With a conflict among Circuit Courts on corporate liability and the standard for finding liability under the ATS, the Kiobel brief endorses the Second Circuit’s ruling on corporate liability and further argues that “even if the Court were to reject that contention, the judgment should be affirmed on the alternative ground that establishing aiding and abetting liability requires pleading and proving purpose to facilitate the direct violator’s unlawful conduct, not mere knowledge of the conduct.” The Kiobel brief also argues that the ATS can create friction with other countries because by asserting “the extraterritorial jurisdiction by U.S. courts over such conduct could provoke discord, not promote harmony, within the international community.”
In addition, the brief in the Rio Tinto case supports the defendants brief for a re-hearing en banc of a panel’s ruling that Rio Tinto had failed to exhaust domestic remedies in the case. As corporate liability is under review by the Supreme Court in the Kiobel case, the cert petition in this case asks the Court to address whether U.S. courts should recognize a claim under federal common law based on aiding and abetting liability and whether the defendant acted purposefully to aid the violations. The cert petition points out the deep divisions among circuits over whether liability requires mere knowledge of a violation or purposeful assistance of a violation, and urges the Court to limit liability to a finding of purpose. The brief concludes that the case should be dismissed under a standard of purpose by citing the dissent of Ninth Circuit Court Judge McKeown that “the complaint fails to allege the necessary purpose to survive the motion to dismiss.”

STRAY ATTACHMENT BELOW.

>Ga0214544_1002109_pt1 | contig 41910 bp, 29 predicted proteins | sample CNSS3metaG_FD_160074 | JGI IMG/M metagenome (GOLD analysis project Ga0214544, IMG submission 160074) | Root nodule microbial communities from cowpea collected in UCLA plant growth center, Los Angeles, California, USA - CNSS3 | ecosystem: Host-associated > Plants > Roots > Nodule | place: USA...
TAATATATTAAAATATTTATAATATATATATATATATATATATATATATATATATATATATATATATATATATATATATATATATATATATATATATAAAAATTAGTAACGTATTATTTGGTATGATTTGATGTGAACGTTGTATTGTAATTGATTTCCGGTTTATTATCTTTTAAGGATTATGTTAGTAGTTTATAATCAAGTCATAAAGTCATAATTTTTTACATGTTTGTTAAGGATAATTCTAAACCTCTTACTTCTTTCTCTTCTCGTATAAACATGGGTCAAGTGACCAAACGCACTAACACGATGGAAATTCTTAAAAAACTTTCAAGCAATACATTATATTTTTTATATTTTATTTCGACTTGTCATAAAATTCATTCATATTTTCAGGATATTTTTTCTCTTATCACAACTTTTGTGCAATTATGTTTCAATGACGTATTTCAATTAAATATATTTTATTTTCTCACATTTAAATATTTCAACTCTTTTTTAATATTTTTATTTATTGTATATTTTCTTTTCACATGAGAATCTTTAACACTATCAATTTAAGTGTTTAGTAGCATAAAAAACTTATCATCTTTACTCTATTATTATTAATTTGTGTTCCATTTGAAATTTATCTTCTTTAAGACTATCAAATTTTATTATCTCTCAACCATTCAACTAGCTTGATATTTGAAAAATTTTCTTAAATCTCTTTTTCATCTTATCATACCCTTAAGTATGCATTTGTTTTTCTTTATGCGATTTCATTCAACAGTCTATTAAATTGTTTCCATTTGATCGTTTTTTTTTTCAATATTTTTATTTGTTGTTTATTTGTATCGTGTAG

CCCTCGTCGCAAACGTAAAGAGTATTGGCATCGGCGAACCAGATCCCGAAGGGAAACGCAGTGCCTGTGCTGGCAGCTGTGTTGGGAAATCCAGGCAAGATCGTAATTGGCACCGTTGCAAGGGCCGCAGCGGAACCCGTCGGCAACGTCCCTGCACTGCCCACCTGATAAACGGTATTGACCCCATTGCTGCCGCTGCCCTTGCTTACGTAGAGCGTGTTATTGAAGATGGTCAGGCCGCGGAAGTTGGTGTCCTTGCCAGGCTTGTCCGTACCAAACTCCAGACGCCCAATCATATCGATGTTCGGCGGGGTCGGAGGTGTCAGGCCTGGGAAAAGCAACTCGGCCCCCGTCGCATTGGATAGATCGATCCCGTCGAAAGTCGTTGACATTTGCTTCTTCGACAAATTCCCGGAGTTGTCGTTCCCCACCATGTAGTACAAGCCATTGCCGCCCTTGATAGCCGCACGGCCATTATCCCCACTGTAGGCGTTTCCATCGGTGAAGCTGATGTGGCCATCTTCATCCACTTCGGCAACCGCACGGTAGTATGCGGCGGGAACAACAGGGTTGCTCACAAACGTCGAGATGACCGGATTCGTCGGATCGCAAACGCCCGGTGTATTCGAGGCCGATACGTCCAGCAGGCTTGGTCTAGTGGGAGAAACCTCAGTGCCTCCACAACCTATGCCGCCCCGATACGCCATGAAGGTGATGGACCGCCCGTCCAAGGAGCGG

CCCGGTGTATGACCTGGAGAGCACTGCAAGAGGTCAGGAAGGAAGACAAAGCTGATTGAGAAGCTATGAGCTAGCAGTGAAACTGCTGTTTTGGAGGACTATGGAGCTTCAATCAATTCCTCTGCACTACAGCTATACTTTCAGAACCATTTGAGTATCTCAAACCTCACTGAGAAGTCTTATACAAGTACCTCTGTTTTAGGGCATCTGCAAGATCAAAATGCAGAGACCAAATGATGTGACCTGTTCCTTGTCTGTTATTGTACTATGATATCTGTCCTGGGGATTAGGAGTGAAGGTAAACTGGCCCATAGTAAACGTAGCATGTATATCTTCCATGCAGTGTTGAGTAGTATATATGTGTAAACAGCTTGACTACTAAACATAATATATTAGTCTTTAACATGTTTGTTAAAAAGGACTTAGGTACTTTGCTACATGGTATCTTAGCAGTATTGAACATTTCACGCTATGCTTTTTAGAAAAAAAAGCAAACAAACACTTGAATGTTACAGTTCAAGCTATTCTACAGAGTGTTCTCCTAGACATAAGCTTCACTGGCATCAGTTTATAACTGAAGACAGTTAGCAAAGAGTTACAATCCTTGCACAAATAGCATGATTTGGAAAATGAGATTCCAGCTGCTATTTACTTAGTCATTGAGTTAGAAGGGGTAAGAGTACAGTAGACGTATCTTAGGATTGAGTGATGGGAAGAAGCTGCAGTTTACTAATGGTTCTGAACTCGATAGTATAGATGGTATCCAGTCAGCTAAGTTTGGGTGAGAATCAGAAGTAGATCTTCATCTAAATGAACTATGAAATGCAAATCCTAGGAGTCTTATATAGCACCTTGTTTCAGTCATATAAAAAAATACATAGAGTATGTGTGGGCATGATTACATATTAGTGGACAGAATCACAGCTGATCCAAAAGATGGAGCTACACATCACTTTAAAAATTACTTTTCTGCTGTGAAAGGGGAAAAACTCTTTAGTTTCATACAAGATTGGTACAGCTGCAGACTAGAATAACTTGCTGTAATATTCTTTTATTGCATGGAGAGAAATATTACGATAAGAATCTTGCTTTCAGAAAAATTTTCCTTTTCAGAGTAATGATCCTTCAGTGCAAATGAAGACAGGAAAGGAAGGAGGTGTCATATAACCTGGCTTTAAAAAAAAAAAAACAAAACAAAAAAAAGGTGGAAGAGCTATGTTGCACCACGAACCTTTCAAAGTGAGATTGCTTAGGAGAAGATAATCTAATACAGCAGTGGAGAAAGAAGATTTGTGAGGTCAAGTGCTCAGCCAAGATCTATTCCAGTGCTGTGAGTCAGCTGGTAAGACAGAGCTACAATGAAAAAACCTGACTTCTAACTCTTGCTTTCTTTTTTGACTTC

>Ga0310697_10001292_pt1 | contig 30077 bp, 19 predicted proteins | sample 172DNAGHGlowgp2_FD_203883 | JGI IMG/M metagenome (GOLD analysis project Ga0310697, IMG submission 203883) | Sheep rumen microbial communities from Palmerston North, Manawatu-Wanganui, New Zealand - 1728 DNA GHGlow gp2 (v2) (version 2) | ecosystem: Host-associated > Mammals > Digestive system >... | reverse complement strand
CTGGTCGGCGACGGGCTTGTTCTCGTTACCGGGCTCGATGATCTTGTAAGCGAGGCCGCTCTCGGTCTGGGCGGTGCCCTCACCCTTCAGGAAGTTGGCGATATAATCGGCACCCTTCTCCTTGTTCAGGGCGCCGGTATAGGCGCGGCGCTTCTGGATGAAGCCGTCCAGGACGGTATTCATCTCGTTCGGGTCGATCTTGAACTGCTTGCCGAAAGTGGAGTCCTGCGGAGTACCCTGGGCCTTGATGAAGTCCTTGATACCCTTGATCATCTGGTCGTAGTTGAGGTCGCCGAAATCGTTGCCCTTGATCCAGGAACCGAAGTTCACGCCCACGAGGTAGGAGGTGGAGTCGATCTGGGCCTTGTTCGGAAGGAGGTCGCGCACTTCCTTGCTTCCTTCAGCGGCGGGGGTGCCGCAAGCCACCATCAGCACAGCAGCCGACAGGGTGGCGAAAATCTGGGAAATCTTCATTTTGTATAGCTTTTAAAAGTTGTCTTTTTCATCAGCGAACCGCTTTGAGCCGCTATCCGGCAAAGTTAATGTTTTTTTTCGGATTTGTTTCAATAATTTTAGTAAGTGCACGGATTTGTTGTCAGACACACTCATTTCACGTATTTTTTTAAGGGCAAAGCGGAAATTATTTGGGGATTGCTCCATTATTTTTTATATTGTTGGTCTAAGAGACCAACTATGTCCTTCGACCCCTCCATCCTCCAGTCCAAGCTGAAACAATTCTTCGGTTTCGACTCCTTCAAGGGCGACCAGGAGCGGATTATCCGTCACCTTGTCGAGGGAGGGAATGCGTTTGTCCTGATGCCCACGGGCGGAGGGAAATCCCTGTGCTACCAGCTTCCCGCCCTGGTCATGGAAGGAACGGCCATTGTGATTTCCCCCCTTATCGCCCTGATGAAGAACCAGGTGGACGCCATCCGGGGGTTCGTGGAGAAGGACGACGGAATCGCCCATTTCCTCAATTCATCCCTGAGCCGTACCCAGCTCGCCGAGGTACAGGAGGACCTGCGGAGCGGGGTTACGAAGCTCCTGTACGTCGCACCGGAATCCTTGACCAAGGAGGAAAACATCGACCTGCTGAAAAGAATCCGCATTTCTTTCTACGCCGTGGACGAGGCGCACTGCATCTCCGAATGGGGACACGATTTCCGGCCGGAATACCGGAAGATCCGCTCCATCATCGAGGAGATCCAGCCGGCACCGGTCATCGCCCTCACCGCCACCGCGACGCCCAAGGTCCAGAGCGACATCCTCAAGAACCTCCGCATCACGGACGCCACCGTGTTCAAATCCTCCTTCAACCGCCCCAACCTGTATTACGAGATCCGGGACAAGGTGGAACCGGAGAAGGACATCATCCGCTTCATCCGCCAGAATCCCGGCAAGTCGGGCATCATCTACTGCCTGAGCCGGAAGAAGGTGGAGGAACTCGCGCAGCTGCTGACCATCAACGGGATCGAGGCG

The argument in both the Kiobel and Rio Tinto briefs is centrally important to the U.S. business community because virtually all corporate ATS cases have been lodged on the ground that companies aided and abetted violations committed by the governments of countries in which they have operations.
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Advancing Global Commerce for Nearly A Century- The National Foreign Trade Council (www.nftc.org) is a leading business organization advocating an open, rules-based global trading system. Founded in 1914 by a broad-based group of American companies, the NFTC now serves hundreds of member companies through its offices in Washington and New York.
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